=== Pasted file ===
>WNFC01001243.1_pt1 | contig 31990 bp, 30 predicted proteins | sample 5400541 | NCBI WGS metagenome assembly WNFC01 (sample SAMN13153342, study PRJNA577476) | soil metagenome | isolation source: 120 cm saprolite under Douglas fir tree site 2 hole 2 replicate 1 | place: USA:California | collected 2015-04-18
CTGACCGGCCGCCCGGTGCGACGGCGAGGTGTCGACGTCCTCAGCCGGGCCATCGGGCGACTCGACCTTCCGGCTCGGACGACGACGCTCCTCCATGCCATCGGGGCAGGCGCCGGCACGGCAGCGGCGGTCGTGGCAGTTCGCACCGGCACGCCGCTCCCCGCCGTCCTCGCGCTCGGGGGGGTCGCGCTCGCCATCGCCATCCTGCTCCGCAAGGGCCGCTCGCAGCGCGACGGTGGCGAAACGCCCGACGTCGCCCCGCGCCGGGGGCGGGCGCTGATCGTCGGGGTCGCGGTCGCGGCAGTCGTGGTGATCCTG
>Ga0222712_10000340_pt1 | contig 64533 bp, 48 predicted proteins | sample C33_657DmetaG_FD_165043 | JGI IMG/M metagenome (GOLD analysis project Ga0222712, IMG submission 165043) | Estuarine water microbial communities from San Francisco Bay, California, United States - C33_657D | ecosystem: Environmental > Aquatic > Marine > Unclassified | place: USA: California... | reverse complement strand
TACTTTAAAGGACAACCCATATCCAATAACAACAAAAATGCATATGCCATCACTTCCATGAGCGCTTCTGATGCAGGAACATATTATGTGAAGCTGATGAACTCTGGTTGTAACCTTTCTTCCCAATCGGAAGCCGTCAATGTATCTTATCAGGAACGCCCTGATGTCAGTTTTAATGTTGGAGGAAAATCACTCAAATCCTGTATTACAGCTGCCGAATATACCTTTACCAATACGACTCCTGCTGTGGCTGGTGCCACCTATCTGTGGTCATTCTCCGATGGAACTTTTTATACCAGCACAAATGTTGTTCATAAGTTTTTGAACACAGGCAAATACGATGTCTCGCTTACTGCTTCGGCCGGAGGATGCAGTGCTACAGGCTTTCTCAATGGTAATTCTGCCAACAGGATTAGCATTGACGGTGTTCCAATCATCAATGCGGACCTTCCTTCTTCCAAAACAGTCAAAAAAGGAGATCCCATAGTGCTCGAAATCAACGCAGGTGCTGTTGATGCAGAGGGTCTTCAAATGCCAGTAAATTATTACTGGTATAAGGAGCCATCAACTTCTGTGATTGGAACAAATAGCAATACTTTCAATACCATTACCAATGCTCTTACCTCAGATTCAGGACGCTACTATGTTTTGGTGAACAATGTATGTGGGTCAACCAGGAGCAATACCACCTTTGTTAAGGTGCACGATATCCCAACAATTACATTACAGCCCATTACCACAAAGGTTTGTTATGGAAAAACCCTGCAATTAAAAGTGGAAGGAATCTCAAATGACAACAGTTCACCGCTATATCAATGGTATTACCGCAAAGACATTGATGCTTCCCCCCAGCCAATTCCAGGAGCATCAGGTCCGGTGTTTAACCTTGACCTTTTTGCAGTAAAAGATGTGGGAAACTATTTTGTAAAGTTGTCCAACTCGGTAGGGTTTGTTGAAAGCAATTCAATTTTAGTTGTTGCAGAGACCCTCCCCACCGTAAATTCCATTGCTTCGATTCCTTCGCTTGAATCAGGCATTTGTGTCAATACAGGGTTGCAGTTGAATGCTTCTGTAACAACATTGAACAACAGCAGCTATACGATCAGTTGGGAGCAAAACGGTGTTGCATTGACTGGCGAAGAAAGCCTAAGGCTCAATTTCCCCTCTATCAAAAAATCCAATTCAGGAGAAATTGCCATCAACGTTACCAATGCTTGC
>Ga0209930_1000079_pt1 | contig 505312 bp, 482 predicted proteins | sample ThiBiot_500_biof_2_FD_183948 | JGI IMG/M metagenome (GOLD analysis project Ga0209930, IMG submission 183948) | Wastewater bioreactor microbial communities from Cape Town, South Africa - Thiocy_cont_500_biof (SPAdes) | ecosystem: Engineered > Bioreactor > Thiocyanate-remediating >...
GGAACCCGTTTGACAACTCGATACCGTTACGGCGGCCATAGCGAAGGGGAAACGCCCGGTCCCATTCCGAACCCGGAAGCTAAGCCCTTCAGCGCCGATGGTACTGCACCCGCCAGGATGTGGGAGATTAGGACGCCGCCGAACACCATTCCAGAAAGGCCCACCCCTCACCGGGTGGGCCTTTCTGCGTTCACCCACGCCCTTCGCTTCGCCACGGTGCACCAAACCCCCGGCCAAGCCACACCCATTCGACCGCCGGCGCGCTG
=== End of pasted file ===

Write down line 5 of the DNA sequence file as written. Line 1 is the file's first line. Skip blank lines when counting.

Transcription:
>Ga0209930_1000079_pt1 | contig 505312 bp, 482 predicted proteins | sample ThiBiot_500_biof_2_FD_183948 | JGI IMG/M metagenome (GOLD analysis project Ga0209930, IMG submission 183948) | Wastewater bioreactor microbial communities from Cape Town, South Africa - Thiocy_cont_500_biof (SPAdes) | ecosystem: Engineered > Bioreactor > Thiocyanate-remediating >...